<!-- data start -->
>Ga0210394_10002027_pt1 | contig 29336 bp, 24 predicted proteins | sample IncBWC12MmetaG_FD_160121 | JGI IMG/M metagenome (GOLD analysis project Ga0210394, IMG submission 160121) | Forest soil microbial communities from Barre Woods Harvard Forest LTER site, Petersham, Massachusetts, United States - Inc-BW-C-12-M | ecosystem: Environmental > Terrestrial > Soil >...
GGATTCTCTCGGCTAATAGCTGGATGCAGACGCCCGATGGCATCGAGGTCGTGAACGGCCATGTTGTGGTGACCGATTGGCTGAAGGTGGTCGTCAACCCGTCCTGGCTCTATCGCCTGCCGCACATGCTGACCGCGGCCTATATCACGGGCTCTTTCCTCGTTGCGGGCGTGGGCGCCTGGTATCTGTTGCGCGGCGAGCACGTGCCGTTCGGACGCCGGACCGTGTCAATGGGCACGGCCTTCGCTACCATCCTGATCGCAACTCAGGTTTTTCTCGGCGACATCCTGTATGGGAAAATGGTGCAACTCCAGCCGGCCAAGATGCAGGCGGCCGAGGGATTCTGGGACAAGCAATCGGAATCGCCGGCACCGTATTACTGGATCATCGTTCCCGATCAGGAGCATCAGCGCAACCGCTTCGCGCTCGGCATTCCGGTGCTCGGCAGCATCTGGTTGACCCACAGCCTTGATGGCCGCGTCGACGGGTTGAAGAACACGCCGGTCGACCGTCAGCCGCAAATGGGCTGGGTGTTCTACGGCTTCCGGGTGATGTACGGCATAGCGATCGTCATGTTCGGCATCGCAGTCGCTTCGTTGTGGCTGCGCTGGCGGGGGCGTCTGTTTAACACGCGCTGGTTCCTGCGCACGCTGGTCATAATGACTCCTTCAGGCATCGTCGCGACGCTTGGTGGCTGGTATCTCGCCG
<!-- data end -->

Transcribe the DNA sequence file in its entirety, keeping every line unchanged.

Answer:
>Ga0210394_10002027_pt1 | contig 29336 bp, 24 predicted proteins | sample IncBWC12MmetaG_FD_160121 | JGI IMG/M metagenome (GOLD analysis project Ga0210394, IMG submission 160121) | Forest soil microbial communities from Barre Woods Harvard Forest LTER site, Petersham, Massachusetts, United States - Inc-BW-C-12-M | ecosystem: Environmental > Terrestrial > Soil >...
GGATTCTCTCGGCTAATAGCTGGATGCAGACGCCCGATGGCATCGAGGTCGTGAACGGCCATGTTGTGGTGACCGATTGGCTGAAGGTGGTCGTCAACCCGTCCTGGCTCTATCGCCTGCCGCACATGCTGACCGCGGCCTATATCACGGGCTCTTTCCTCGTTGCGGGCGTGGGCGCCTGGTATCTGTTGCGCGGCGAGCACGTGCCGTTCGGACGCCGGACCGTGTCAATGGGCACGGCCTTCGCTACCATCCTGATCGCAACTCAGGTTTTTCTCGGCGACATCCTGTATGGGAAAATGGTGCAACTCCAGCCGGCCAAGATGCAGGCGGCCGAGGGATTCTGGGACAAGCAATCGGAATCGCCGGCACCGTATTACTGGATCATCGTTCCCGATCAGGAGCATCAGCGCAACCGCTTCGCGCTCGGCATTCCGGTGCTCGGCAGCATCTGGTTGACCCACAGCCTTGATGGCCGCGTCGACGGGTTGAAGAACACGCCGGTCGACCGTCAGCCGCAAATGGGCTGGGTGTTCTACGGCTTCCGGGTGATGTACGGCATAGCGATCGTCATGTTCGGCATCGCAGTCGCTTCGTTGTGGCTGCGCTGGCGGGGGCGTCTGTTTAACACGCGCTGGTTCCTGCGCACGCTGGTCATAATGACTCCTTCAGGCATCGTCGCGACGCTTGGTGGCTGGTATCTCGCCG